They’re expecting to have a full rooftop terrace with a hearth, barbecue, trellis, and herb garden, plus at least part of the building’s top would hold a “green roof.” Back on the ground, the breezeway may have overhead lighting – something casual, festival style. Nearby, behind a wall of windows, the residential lobby space – with an entry off the breezeway, instead of the street, something requested in earlier discussions with local residents. It was shown with a “sweeping staircase” as an element visible even through the windows from the street or the breezeway. It could, Bates said, have a door to the back of the corner retail space, if a tenant were interested.
The breezeway will likely have a “reclaimed wood” wall and some landscaping, too, likely some hedging. Landscape architect Catherine Benotto was at the meeting to discuss that aspect of the project, and mentioned “columnar beech trees … which grow narrow and vertical” were likely there. Trees in stormwater-retaining yard-high planters are also envisioned atop the “setback” area on the southwest front of the building.
“This is not a finished, locked-down design,” they stressed over and over. It won’t be anything close to that until they go back to Design Review in mid-to-late October.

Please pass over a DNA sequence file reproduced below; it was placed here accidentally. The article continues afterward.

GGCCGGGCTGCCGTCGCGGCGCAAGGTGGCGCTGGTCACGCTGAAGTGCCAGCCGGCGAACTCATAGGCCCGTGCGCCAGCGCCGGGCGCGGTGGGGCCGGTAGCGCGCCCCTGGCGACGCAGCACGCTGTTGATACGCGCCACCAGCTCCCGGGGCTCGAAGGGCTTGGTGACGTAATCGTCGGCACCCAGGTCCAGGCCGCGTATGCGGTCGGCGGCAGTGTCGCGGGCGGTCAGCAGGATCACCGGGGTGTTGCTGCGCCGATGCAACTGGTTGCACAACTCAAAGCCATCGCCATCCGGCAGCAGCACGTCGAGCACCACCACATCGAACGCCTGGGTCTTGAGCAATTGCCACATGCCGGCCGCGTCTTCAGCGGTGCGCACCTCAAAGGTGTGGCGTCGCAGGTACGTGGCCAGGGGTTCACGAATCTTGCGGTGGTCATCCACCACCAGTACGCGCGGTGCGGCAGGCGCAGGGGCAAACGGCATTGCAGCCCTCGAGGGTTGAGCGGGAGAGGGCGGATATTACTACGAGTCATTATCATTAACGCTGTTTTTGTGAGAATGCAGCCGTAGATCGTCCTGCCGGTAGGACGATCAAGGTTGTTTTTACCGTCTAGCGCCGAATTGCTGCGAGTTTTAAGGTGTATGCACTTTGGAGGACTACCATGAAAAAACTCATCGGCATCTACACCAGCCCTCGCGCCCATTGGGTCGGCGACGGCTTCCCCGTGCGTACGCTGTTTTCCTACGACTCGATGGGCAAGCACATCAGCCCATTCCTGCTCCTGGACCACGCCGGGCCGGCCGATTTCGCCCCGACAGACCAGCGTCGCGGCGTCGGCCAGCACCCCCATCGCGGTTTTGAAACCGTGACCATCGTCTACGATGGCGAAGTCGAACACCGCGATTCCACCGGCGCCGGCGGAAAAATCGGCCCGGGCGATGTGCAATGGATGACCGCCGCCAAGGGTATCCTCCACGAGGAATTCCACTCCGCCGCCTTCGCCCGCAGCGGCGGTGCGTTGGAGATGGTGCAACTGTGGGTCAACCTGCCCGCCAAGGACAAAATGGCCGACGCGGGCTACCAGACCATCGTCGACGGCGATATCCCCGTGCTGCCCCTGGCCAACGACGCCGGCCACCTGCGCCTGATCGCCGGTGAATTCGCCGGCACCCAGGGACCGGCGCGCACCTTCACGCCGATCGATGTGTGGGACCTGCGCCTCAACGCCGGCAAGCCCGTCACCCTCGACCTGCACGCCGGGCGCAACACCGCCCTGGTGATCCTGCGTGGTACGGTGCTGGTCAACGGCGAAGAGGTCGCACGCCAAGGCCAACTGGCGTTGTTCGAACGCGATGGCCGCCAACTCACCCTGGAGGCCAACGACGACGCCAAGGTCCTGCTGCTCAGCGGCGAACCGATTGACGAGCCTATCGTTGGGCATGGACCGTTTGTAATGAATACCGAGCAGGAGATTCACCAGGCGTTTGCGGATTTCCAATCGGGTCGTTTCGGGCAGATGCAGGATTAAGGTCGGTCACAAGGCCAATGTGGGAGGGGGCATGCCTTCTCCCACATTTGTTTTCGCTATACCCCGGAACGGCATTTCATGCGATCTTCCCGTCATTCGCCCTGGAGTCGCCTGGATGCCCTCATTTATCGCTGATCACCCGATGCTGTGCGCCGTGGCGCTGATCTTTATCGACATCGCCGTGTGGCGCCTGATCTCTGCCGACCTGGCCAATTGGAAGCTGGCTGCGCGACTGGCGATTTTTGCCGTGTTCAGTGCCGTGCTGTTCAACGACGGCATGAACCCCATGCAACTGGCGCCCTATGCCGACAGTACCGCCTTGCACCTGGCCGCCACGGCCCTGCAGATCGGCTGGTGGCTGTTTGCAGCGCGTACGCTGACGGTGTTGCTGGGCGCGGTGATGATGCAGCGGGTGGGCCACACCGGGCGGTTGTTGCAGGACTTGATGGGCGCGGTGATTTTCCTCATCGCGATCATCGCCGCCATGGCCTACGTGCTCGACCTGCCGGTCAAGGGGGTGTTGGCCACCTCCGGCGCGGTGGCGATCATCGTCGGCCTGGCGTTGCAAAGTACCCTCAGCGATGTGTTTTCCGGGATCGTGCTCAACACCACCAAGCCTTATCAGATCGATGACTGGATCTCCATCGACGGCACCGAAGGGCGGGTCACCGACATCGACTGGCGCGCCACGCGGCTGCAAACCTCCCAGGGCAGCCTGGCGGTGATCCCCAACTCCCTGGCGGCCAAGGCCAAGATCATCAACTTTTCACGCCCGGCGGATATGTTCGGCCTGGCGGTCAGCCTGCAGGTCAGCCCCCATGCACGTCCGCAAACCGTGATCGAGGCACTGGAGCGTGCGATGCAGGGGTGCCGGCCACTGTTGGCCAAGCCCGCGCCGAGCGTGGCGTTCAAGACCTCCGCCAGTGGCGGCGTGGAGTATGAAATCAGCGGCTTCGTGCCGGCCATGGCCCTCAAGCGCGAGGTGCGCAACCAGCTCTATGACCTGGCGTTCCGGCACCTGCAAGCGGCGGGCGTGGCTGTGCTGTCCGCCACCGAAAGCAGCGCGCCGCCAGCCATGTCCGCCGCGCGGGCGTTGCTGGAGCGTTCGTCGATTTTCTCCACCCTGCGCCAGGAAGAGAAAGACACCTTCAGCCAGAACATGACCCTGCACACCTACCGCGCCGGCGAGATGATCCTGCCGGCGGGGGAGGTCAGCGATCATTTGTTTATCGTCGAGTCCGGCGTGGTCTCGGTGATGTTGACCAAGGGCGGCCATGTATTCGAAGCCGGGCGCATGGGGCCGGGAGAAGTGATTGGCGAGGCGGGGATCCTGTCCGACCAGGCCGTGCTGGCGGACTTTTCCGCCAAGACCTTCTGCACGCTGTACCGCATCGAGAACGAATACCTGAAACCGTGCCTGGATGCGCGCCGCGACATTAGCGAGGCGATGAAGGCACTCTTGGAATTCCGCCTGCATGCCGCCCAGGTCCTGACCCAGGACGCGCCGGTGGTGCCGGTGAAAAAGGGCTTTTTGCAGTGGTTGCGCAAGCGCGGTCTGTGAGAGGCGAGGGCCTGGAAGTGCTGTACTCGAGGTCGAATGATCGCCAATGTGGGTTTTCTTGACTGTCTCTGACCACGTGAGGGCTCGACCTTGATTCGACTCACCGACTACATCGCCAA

But they also displayed some of the materials they are mulling. The tower is envisioned with “cementitious paneling” rather than brick, though brick is planned for the rest of the building – no color commitment yet. Blackened-steel trim is being considered. One attendee suggested the windows by the corners should wrap around it.
-The garage entry is planned on the southeast side of the building.
-They’re no longer planning some live-work units fronting the alley, though they’re still part of the plan for the building’s second floor (13 of them, taking up that entire floor)
-The apartment plans are continuing to take shape, though their details were not discussed at this gathering, aside from an expected average size around 725 feet – larger, they say, than the current market, and they may have some 1,000-square-foot units. They said they’re not expecting to have studios, but rather a mix of 1- and 2-bedroom units. They’re considering balconies for some of the 1-bedrooms overlooking California.
In all, the developers say, their plan has thousands of square feet of potential buildable space less than it could – including the setbacks and the midblock pass-through, as well as their decision not to add the eighth floor that zoning would allow – but they consider it “do(ing) the right thing.”
With the permit filing expected this Wednesday, and a second Design Review meeting not expected before mid-October, the project team says construction at this point might not start until next summer, with the building finished in late 2014. That would be a change from a widespread perception that most of the construction would happen concurrent with the Equity Residential buildings up the street at California/Alaska/42nd, a project that might go into the demolition phase within two weeks (according to what the developers told us recently).
If you have suggestions or questions for the developers in the meantime, you can use the “contact” option on the project website.